1. Today I sat with Mom just before her lunch arrived, during lunch, checked in on her periodically throughout the afternoon while she slept, rejoined her about an hour and half before dinner and during dinner, and returned a little after 8:00 p.m. to make sure she was down for the night.
When Mom was awake today, she was at once remarkably lucid and disarmingly disoriented. At one point, she told me with absolute clarity what she had to do to be able to return home again -- dress herself and get herself into and out of the bathroom -- and in the next she was telling me how she drove Christy somewhere and wondered if I would pick her up. Sometimes, when Mom tells a childhood story, say, about when her mother made her take magnesium pills out at the ranch for her dental health, I see the mother I've known all my life appear before me; but, then, in the same story, she will cast me as her brother, telling me we took these pills when I was in the sixth grade and she was in the fourth, and I see the mother I have come to know in the last few weeks who has any number of things mixed up.
Today, as has been true since her day of prolonged agitation last Wednesday, Mom's times of sitting in her wheelchair or sitting up in bed didn't last more than sixty or ninety minutes and she was ready to lie back down and go to sleep. In fact, she began asking me to be put in her pajamas around 4:30 this afternoon. We negotiated a compromise to wait until after she had eaten her dinner and so by 6:00 or so, Mom was in bed. I kissed her goodnight and told her I'd come back over after dinner to check on her and, when I did, she was sleeping serenely.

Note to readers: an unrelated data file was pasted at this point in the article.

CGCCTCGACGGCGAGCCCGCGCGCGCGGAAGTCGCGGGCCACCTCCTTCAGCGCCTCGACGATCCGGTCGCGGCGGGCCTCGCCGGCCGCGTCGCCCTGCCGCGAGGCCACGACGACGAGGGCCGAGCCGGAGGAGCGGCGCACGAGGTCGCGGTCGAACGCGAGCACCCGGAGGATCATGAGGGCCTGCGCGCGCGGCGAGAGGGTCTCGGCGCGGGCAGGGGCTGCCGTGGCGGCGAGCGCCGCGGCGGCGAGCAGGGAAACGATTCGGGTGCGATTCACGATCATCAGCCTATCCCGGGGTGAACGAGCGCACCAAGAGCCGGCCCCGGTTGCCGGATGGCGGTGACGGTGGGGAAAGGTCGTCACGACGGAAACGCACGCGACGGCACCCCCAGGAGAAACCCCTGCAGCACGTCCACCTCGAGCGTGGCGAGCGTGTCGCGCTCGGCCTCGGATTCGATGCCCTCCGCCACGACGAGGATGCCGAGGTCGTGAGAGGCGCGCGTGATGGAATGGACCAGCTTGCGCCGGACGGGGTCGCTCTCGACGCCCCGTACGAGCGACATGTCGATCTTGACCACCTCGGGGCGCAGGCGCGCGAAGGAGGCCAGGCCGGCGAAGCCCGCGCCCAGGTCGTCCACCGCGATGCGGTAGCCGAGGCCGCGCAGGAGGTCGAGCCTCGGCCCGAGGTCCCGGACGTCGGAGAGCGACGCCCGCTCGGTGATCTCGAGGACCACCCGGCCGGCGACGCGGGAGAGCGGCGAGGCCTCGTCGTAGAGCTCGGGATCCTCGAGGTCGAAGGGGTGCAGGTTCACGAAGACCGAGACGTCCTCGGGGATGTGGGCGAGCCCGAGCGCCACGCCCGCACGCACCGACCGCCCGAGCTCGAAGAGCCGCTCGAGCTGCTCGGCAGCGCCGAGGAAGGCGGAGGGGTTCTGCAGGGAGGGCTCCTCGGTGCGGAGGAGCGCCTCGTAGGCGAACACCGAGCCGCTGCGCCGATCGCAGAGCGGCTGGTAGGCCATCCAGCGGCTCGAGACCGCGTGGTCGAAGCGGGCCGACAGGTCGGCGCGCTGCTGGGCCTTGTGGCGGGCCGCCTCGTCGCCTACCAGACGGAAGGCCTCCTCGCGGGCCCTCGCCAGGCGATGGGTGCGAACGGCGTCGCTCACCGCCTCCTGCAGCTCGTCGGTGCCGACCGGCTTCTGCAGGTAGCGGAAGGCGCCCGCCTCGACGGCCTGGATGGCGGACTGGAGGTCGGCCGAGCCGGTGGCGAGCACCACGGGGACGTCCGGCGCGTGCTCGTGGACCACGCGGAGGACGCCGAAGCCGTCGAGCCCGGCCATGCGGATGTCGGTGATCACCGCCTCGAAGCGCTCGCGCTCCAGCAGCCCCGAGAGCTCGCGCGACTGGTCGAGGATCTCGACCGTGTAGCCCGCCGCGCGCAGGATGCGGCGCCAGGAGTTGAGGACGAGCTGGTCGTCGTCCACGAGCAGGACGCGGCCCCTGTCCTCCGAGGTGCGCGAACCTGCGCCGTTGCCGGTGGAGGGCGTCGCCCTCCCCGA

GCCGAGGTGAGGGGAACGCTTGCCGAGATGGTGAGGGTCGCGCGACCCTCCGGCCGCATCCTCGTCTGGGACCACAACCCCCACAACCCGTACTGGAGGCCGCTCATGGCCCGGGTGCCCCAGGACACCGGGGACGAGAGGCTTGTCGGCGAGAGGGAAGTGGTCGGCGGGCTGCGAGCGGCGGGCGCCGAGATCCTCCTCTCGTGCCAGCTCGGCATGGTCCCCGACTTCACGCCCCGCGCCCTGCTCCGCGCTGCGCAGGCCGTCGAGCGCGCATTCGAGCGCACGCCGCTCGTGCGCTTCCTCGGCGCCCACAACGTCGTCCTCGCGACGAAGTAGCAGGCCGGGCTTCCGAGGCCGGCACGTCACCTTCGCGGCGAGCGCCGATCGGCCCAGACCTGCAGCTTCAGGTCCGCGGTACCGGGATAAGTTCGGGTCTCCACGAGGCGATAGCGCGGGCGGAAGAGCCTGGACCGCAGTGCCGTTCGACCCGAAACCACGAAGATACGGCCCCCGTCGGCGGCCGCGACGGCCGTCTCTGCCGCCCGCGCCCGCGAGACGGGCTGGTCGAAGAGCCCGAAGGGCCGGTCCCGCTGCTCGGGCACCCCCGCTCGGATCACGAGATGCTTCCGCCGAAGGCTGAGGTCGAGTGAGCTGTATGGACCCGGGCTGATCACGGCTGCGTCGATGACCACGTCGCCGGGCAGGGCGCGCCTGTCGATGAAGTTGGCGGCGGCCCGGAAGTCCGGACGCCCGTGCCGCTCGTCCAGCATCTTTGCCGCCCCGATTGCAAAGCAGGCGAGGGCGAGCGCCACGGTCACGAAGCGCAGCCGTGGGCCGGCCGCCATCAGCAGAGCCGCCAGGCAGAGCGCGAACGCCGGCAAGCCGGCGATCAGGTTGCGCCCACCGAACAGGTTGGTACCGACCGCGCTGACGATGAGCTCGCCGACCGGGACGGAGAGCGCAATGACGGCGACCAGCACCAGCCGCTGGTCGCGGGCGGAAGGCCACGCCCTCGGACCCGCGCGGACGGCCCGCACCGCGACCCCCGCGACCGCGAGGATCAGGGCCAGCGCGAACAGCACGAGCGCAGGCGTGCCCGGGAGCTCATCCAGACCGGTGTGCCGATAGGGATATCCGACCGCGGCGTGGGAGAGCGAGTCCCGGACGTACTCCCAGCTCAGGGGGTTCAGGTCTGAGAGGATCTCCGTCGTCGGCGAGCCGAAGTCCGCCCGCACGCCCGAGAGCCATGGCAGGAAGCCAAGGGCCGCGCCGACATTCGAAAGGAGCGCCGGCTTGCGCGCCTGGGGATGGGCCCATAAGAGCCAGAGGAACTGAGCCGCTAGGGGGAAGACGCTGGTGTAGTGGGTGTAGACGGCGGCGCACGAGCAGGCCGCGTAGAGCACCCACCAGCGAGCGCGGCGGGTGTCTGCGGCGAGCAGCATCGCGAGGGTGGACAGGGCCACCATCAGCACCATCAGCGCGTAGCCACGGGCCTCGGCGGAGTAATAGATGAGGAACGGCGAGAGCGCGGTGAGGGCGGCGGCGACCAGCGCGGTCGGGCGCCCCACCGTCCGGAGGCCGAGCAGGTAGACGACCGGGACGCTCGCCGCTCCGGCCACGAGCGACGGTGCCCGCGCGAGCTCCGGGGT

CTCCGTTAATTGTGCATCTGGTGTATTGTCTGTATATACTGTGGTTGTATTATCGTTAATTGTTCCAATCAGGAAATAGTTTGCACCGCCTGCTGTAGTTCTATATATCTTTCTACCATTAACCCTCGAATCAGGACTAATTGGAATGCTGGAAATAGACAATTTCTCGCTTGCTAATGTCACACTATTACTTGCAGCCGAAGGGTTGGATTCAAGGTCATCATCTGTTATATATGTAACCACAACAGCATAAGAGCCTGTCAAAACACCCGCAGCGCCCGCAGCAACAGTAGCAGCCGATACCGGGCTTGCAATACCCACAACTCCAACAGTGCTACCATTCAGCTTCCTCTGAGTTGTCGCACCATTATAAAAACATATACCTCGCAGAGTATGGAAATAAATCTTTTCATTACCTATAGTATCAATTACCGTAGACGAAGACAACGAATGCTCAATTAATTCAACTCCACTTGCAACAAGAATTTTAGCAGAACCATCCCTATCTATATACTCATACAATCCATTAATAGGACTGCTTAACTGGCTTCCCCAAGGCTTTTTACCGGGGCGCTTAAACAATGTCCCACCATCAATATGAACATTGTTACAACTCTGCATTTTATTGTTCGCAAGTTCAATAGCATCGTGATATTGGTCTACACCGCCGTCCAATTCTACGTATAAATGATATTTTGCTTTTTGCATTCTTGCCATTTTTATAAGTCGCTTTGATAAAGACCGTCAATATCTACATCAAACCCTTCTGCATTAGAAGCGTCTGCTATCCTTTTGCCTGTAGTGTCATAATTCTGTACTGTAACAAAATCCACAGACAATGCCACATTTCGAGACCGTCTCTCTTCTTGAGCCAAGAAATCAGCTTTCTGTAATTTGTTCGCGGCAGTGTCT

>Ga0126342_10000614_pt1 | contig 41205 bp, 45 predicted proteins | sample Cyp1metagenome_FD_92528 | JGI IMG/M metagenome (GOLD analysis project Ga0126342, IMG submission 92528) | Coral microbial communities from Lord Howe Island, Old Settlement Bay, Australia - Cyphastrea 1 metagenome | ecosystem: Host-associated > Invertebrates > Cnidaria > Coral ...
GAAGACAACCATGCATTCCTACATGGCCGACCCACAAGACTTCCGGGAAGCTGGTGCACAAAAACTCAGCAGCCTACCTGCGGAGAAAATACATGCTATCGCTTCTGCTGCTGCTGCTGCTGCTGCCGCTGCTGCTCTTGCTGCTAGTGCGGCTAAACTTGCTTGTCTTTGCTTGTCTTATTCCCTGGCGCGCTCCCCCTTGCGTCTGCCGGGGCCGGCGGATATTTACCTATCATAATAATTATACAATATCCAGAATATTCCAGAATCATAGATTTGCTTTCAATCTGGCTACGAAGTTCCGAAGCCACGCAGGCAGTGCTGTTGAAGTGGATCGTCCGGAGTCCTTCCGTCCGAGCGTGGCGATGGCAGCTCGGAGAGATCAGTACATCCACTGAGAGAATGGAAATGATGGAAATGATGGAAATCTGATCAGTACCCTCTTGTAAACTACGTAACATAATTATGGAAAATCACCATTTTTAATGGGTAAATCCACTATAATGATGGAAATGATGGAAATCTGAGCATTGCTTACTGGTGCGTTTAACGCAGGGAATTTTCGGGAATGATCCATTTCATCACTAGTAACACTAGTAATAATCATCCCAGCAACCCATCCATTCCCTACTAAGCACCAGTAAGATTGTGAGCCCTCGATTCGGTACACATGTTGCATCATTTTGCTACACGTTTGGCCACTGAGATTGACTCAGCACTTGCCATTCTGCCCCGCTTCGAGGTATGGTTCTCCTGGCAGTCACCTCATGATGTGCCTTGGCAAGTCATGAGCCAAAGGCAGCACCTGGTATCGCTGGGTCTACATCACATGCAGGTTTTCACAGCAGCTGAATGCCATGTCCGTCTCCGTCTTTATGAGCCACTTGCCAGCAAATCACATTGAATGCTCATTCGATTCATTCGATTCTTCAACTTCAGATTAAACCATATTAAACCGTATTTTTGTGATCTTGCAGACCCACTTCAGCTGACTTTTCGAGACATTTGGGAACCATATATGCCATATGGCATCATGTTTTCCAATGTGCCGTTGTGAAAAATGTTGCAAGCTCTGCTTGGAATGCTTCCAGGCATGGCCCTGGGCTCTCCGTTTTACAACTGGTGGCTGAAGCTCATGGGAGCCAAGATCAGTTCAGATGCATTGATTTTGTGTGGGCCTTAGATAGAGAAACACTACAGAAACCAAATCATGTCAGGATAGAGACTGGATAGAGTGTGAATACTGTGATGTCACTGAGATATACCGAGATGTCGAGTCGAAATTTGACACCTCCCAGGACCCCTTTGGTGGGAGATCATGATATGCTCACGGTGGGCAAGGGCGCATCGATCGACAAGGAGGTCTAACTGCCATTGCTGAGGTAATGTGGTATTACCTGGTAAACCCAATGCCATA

2. I finished watching The Conversation this afternoon. I've seen this movie multiple times, more than ten for sure, maybe even twenty times. Once again, the psychological study of Gene Hackman's character, Harry Caul, chilled me, unnerved me. Having seen the movie so many times, I know exactly what's coming, but the repeated viewings deepen my response, not dull it.
3. After a very delicious chicken dinner on Christy and Everett's back deck and after my quick check on Mom, I returned to Mom's house and watched No No: A Dockumentary. It tells the story of the stormy baseball career of Pittsburgh Pirates pitcher Dock Ellis who famously pitched a no-hitter in 1970 while tripping on acid. The sensational LSD story might be the hook to get a viewer interested in this movie, but the core of Dock Ellis' story is much deeper, often unsettling, always fascinating. I had seen this movie in D.C. three years ago and very much enjoyed returning to it on Netflix.